Business Technology

Monday 24 June 2019

Volkswagen reckons it'll be sucking diesel with next-generation chargers

SATURDAY INSIGHT

Powering up: An artist’s impression of a VW charger of the future which will consist of a 360 kw-hour battery that can serve enough electricity for as many as 15 EVs, in about 17 minutes for each one
Powering up: An artist’s impression of a VW charger of the future which will consist of a 360 kw-hour battery that can serve enough electricity for as many as 15 EVs, in about 17 minutes for each one
In charge: John Malone’s Liberty Capital, which owns Virgin Media, is to test using its existing cable ducts for EV chargers

Itamar Orlandi

Electric Vehicle (EV) charging stations will have to become a lot better at what they do, and a lot more common, if the boom in electric vehicles is to happen, according to BloombergNEF's latest Watchlist.

The latest projects show the right questions are being asked by an ever greater number of contenders for this potentially huge market.

Volkswagen plans to produce EV fast charging stations capable of powering as many as four cars at the same time. It certainly has reason to make EV charging work, given its plans to sell 2-3 million EVs by 2025.

A station consists of a 360 kilowatt-hour battery that can serve enough electricity for as many as 15 EVs, in about 17 minutes for each one, with a maximum power output of 100kw. When it is depleted, it is either replaced, or - more likely - charged through a standard 30kw AC grid connection.

VW's stations appear to address two important challenges for EV charging infrastructure: the risk of demand overwhelming the grid power supply, which they solve with batteries, and the need to install stations quickly and cheaply, which they resolve by shipping their units ready-made, so saving on installation costs and time. Eventually, the design could tap into a growing fleet of second-life batteries to reduce peak demand and manage charging.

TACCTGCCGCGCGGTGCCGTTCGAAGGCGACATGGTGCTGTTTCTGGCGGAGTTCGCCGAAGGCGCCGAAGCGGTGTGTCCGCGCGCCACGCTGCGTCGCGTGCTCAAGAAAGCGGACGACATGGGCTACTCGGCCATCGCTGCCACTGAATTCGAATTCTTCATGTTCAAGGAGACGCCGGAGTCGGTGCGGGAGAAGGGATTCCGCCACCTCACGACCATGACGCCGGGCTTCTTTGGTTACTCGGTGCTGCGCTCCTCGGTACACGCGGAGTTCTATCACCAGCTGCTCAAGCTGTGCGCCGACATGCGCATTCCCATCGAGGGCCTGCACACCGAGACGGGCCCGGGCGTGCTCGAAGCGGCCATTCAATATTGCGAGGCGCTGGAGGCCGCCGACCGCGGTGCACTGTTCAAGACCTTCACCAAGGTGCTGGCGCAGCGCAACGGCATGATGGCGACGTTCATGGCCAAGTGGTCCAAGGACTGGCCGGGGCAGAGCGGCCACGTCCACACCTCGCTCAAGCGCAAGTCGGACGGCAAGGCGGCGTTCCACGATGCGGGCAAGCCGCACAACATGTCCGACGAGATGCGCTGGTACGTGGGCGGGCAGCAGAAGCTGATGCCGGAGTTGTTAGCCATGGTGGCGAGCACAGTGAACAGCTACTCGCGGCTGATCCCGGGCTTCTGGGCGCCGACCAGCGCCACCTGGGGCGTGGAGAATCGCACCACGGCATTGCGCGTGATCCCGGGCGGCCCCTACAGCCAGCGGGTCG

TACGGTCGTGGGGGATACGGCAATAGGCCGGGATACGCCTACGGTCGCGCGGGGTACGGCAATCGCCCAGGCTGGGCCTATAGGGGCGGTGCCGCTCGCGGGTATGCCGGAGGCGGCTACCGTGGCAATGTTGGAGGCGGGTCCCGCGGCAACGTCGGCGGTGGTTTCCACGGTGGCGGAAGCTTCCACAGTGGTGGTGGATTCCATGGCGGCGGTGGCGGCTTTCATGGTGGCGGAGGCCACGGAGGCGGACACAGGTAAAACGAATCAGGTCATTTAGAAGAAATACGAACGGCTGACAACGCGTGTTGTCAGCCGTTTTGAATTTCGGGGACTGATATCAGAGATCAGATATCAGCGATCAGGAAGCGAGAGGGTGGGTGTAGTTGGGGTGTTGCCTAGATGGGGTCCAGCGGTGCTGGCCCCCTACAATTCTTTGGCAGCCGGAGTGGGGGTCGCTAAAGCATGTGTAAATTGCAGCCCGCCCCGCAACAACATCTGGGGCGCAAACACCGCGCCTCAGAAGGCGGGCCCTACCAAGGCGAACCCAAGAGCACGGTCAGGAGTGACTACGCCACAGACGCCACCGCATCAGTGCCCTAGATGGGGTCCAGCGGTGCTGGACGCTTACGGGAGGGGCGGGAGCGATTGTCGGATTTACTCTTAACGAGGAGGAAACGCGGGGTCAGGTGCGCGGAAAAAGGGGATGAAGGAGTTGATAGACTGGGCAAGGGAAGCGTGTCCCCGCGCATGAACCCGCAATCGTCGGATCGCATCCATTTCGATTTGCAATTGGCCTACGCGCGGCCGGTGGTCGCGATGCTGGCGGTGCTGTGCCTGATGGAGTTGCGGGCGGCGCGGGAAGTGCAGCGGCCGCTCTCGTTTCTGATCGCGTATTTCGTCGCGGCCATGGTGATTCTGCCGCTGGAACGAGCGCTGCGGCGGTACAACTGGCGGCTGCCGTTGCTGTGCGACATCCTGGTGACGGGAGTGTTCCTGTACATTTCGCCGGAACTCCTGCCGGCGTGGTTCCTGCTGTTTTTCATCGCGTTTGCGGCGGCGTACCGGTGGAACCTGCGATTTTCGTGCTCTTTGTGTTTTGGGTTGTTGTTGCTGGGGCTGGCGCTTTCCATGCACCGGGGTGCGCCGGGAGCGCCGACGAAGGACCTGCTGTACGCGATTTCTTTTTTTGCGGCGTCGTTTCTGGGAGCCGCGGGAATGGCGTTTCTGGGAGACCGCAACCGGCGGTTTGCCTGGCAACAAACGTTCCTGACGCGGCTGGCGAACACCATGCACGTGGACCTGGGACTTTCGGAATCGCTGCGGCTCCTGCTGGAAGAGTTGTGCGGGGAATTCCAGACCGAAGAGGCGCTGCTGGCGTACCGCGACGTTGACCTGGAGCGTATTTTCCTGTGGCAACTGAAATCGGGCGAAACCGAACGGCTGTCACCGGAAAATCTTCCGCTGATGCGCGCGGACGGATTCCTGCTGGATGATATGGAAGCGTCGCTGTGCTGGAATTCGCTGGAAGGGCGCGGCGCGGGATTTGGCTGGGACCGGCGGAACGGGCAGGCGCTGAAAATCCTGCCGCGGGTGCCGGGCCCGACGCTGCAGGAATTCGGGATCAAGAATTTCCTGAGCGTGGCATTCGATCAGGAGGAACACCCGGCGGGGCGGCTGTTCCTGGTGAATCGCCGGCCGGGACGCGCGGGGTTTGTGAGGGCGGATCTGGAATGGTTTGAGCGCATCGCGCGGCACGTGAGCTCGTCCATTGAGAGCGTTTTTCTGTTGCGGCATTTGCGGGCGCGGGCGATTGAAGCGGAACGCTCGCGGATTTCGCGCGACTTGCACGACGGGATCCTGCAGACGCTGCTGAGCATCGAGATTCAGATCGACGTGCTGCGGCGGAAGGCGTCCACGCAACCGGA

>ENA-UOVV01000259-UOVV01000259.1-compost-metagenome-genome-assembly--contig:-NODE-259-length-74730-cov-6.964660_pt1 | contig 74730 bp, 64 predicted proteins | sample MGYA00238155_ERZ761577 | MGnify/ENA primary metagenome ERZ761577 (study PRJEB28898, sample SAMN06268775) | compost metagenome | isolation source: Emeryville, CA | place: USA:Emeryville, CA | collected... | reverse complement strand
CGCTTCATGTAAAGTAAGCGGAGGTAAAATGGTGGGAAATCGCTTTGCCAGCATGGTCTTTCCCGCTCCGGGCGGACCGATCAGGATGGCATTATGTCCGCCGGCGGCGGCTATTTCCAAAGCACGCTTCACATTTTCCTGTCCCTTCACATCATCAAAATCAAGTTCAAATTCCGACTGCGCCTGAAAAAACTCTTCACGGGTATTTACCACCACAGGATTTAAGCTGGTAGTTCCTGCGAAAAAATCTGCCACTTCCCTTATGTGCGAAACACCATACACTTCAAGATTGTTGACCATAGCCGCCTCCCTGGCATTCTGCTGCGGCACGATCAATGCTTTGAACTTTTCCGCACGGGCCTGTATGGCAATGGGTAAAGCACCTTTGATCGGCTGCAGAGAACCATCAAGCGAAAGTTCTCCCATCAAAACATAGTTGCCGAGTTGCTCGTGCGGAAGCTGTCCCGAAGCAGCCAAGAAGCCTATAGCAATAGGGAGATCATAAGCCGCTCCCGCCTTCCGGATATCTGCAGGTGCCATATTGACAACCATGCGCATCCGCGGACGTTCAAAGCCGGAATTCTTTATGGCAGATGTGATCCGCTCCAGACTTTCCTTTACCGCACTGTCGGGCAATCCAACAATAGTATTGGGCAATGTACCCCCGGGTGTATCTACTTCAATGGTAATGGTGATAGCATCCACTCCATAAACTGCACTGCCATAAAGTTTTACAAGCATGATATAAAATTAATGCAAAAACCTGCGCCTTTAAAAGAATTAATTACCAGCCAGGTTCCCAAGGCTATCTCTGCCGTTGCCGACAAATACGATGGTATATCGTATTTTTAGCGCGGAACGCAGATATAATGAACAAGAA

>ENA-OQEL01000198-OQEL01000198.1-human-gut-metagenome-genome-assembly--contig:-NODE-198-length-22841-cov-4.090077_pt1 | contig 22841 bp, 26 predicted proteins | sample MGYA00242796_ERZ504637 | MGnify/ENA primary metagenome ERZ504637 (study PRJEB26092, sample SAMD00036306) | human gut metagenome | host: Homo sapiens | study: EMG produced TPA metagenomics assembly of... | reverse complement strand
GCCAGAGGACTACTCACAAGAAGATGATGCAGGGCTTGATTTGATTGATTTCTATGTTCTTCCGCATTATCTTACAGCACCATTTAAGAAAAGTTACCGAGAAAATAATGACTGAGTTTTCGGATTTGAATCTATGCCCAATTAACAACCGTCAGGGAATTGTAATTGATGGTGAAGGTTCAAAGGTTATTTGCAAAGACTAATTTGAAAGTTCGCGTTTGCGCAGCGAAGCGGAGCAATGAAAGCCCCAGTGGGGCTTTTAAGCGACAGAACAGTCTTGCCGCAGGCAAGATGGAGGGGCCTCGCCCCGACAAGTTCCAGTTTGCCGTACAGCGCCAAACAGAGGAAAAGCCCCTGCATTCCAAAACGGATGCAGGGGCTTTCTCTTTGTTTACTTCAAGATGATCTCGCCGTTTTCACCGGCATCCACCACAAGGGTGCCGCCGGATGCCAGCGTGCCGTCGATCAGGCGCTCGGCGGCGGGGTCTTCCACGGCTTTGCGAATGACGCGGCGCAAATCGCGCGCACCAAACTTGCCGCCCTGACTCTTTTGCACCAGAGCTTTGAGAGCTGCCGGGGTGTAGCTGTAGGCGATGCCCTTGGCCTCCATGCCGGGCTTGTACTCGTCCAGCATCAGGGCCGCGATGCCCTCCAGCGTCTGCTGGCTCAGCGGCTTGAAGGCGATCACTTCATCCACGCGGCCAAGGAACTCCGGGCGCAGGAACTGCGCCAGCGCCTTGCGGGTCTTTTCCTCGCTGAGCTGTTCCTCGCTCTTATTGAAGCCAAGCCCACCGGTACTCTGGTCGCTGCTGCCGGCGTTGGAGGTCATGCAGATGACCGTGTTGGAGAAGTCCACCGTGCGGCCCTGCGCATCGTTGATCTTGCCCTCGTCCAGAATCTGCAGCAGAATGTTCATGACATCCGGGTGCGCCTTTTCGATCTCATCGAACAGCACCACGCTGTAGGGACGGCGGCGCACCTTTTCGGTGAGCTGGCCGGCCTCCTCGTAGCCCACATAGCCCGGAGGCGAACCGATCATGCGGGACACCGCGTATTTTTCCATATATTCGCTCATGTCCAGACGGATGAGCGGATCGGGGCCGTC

The company has not disclosed the economics of the EV charging stations. It also is not clear whether Volkswagen expects these stations will constantly be moved around, and who would do that, or whether they are technically mobile but would mostly be used as stationary charging stations.

Meanwhile, Liberty Global, chaired by billionaire John Malone, which owns Virgin Media, will test using its existing cable ducts that run underneath residential streets for kerbside EV chargers, the 'Financial Times' reported on January 28. Liberty wants to know whether its street furniture and infrastructure could support EV slow charging.

Its existing assets include fibre networks and utility cabinets on streets, which are already supplied with electricity. The trial is getting funding from the UK's innovation agency.

Elsewhere, other companies got there first. Deutsche Telekom said it will retrofit 12,000 of its 380,000 cable cabinets in Germany for EV charging, as part of a wider offering that includes fast charging stations and a flat-fee charging tariff. This system also makes installation cheap and quick. In addition, offering ubiquitous slow charging or small top-ups to people without a driveway may mean demand for fast chargers isn't so strong.

Finally, AFC Energy, an industrial fuel-cell company, earlier this month deployed its first so-called CH2ARGE EV charger at the BBC's 'Top Gear' test track, following 10 years of R&D, and successfully charged a BMW i8 with locally generated electricity from hydrogen.

A small-scale fuel cell generates electricity that goes through an inverter and from there to the charger. The system is supported by a 48-volt battery pack that helps meet power demand peaks.

It is designed for so-called destination charging in places like shopping centres or petrol stations. Fast EV chargers can certainly stretch the capacity of the distribution grid, and generating or storing energy near the charger can help alleviate that problem.

If that energy comes from clean sources, such as solar or hydrogen produced with renewable energy, car owners could also claim that their vehicles run entirely on fossil-free electricity.

But AFC Energy seems to be taking a pretty standard approach to destination charging, and innovates just in the source of electricity.

Hydrogen for that function is not only generally more expensive than electricity from the grid or distributed solar, but in this configuration also requires someone to deliver more hydrogen after about 140 cars have loaded up.

Bloomberg

Irish Independent

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